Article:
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Robot spy plane spans Pacific

Global Hawk
Global Hawk can survey an area of more than 70,000 square kilometers each flight  

ADELAIDE, Australia (CNN) -- After 23 hours and 20 minutes of continuous flight, the experimental unmanned spy plane Global Hawk landed successfully in Adelaide, South Australia, on Monday evening.

In what was by far its longest flight yet, Global Hawk completed a 13,000 kilometer (8000 mile) trip across the Pacific Ocean from Edwards Air Force Base in California to the Royal Australian Air Force base of Edinburgh.

"It's a tremendous feat to achieve this," United States Air Force Colonel Wayne Johnson told CNN.

The United States Air Force aircraft has been re-named Southern Cross II for the length of its stay in Australia in honor of the first aviator to fly the Pacific solo, Australian Charles Kingsford Smith, 50 years ago.

The plane was monitored and controlled for half its journey by US Air Force personnel at Edwards base before Australian based operators took over for the latter half.

More than 120 U.S. Air Force personnel are in Australia assisting with the Global Hawk's Pacific flight.

Australia has been involved in the Global Hawk project for more than two years after identifying an opportunity to jointly develop surveillance technologies of particular relevance to Australia's needs.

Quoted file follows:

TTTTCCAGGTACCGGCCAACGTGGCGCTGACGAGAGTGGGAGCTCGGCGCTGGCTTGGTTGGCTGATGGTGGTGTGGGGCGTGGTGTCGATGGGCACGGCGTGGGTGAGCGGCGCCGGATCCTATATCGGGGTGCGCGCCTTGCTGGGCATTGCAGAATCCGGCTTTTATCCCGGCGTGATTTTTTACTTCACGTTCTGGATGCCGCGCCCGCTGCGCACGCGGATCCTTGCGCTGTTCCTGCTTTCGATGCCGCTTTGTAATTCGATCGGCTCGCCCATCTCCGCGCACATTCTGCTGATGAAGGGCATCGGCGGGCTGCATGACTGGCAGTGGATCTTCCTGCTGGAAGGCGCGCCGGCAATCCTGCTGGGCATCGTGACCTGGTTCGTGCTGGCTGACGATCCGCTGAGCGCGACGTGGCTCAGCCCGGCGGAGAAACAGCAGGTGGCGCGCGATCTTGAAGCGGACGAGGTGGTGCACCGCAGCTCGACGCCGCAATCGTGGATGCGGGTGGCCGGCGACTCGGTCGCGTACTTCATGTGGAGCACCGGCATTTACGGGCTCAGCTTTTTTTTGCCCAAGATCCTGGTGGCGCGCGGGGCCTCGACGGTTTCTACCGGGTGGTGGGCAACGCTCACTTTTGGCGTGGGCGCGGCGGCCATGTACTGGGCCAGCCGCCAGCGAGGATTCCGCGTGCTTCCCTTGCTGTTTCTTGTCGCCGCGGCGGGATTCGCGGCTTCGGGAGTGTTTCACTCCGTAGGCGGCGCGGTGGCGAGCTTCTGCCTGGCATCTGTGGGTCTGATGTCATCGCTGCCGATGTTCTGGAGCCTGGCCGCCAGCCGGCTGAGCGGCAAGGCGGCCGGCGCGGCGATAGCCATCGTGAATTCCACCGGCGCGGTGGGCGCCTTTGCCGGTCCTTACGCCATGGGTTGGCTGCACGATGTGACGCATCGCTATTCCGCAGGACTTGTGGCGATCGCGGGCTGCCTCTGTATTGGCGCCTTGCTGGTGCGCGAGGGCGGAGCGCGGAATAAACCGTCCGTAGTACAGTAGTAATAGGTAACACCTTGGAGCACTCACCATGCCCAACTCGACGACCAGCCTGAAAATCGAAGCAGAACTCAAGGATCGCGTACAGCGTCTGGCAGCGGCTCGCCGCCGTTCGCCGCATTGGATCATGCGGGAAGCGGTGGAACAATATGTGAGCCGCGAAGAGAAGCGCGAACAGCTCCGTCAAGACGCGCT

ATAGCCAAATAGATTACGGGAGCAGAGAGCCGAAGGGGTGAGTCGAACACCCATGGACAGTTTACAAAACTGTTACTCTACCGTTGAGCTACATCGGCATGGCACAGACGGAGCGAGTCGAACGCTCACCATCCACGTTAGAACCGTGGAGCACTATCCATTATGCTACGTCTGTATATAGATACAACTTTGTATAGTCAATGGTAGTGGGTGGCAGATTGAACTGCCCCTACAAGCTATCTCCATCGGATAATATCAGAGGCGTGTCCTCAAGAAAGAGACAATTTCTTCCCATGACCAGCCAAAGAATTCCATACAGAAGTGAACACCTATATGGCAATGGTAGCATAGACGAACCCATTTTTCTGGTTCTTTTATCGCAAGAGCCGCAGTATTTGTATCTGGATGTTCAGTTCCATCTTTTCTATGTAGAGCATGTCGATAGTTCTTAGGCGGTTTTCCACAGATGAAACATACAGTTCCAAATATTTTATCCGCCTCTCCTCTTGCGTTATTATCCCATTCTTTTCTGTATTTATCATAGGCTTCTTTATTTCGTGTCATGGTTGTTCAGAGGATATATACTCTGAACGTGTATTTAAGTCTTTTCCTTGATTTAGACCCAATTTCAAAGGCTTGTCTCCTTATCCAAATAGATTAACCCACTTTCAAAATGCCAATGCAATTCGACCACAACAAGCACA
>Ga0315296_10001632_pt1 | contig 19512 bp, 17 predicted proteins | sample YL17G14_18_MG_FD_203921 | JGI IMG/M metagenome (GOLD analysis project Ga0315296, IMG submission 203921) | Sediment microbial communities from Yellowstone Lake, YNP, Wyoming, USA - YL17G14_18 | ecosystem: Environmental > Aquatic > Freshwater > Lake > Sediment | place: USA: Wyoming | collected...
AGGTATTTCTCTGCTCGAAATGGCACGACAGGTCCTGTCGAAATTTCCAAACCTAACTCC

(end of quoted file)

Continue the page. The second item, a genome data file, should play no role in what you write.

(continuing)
Immigrant boats

Australia has so far committed $10 million to the development of the spy plane, which it hopes may eventually be used to detect and monitor illegal immigrant boats off the nation's vast coastlines as well as fishing boats operating illegally in Australia waters.

In particular, Australia is contributing to the development of radars and sensors for use over oceans.

An electro-optic (EO) image taken by the plane from an elevation of 16,764 meters (55,000 feet)
An electro-optic (EO) image taken by the plane from an elevation of 16,764 meters (55,000 feet)  

Even at heights of more than 60,000 feet the plane can discern a boat's name and number and send that information to ground stations almost anywhere in the world.

It can also supply its operators with the information seconds after sensing and recording it.

No decision has been made on whether Australia will buy any of the aircraft for its defense forces but the RAAF is keen to operate the craft jointly with the US in future exercises.

Global Hawk, which has a wingspan greater than that of a 737 jet airliner, can survey an area of more than 70,000 square kilometers in a single flight.

Now the aircraft is in Australia, it will take part in five weeks of joint military exercises between the U.S. and Australia before making the return flight across the Pacific.



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